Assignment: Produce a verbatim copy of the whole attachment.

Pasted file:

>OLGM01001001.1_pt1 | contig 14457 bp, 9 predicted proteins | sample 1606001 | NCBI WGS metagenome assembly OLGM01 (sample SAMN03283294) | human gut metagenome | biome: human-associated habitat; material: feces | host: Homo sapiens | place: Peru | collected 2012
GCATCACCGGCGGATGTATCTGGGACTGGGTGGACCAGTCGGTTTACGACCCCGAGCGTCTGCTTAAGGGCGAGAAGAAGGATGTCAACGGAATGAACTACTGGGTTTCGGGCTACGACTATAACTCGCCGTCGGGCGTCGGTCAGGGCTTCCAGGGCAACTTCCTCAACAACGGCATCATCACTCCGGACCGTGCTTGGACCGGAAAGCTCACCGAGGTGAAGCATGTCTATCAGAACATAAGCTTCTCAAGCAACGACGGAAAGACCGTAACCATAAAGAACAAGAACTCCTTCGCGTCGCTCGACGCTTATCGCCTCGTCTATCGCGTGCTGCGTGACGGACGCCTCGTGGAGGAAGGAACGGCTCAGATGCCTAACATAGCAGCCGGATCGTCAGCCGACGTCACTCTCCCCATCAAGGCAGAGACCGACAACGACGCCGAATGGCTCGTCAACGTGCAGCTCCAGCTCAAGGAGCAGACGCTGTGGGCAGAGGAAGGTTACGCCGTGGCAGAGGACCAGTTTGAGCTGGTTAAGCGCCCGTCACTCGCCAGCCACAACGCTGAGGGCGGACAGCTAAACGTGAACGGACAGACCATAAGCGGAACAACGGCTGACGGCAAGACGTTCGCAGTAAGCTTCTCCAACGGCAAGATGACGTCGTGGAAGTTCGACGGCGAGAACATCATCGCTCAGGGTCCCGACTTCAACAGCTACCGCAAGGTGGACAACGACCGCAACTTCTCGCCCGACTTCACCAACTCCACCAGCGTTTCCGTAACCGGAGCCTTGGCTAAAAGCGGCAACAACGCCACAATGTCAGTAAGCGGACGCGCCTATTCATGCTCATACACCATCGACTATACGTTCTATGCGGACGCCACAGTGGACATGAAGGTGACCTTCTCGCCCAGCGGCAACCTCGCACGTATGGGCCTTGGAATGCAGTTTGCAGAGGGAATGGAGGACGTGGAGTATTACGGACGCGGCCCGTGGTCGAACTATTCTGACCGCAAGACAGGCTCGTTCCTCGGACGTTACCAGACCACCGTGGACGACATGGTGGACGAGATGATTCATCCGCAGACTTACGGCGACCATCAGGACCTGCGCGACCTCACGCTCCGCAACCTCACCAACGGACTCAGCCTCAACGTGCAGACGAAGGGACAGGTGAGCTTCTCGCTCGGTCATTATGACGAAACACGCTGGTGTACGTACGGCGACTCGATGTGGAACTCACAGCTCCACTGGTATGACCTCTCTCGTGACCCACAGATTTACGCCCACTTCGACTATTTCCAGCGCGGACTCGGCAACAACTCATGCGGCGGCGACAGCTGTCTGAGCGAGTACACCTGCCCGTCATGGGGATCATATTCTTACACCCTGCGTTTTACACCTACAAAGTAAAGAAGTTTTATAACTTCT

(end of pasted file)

>OLGM01001001.1_pt1 | contig 14457 bp, 9 predicted proteins | sample 1606001 | NCBI WGS metagenome assembly OLGM01 (sample SAMN03283294) | human gut metagenome | biome: human-associated habitat; material: feces | host: Homo sapiens | place: Peru | collected 2012
GCATCACCGGCGGATGTATCTGGGACTGGGTGGACCAGTCGGTTTACGACCCCGAGCGTCTGCTTAAGGGCGAGAAGAAGGATGTCAACGGAATGAACTACTGGGTTTCGGGCTACGACTATAACTCGCCGTCGGGCGTCGGTCAGGGCTTCCAGGGCAACTTCCTCAACAACGGCATCATCACTCCGGACCGTGCTTGGACCGGAAAGCTCACCGAGGTGAAGCATGTCTATCAGAACATAAGCTTCTCAAGCAACGACGGAAAGACCGTAACCATAAAGAACAAGAACTCCTTCGCGTCGCTCGACGCTTATCGCCTCGTCTATCGCGTGCTGCGTGACGGACGCCTCGTGGAGGAAGGAACGGCTCAGATGCCTAACATAGCAGCCGGATCGTCAGCCGACGTCACTCTCCCCATCAAGGCAGAGACCGACAACGACGCCGAATGGCTCGTCAACGTGCAGCTCCAGCTCAAGGAGCAGACGCTGTGGGCAGAGGAAGGTTACGCCGTGGCAGAGGACCAGTTTGAGCTGGTTAAGCGCCCGTCACTCGCCAGCCACAACGCTGAGGGCGGACAGCTAAACGTGAACGGACAGACCATAAGCGGAACAACGGCTGACGGCAAGACGTTCGCAGTAAGCTTCTCCAACGGCAAGATGACGTCGTGGAAGTTCGACGGCGAGAACATCATCGCTCAGGGTCCCGACTTCAACAGCTACCGCAAGGTGGACAACGACCGCAACTTCTCGCCCGACTTCACCAACTCCACCAGCGTTTCCGTAACCGGAGCCTTGGCTAAAAGCGGCAACAACGCCACAATGTCAGTAAGCGGACGCGCCTATTCATGCTCATACACCATCGACTATACGTTCTATGCGGACGCCACAGTGGACATGAAGGTGACCTTCTCGCCCAGCGGCAACCTCGCACGTATGGGCCTTGGAATGCAGTTTGCAGAGGGAATGGAGGACGTGGAGTATTACGGACGCGGCCCGTGGTCGAACTATTCTGACCGCAAGACAGGCTCGTTCCTCGGACGTTACCAGACCACCGTGGACGACATGGTGGACGAGATGATTCATCCGCAGACTTACGGCGACCATCAGGACCTGCGCGACCTCACGCTCCGCAACCTCACCAACGGACTCAGCCTCAACGTGCAGACGAAGGGACAGGTGAGCTTCTCGCTCGGTCATTATGACGAAACACGCTGGTGTACGTACGGCGACTCGATGTGGAACTCACAGCTCCACTGGTATGACCTCTCTCGTGACCCACAGATTTACGCCCACTTCGACTATTTCCAGCGCGGACTCGGCAACAACTCATGCGGCGGCGACAGCTGTCTGAGCGAGTACACCTGCCCGTCATGGGGATCATATTCTTACACCCTGCGTTTTACACCTACAAAGTAAAGAAGTTTTATAACTTCT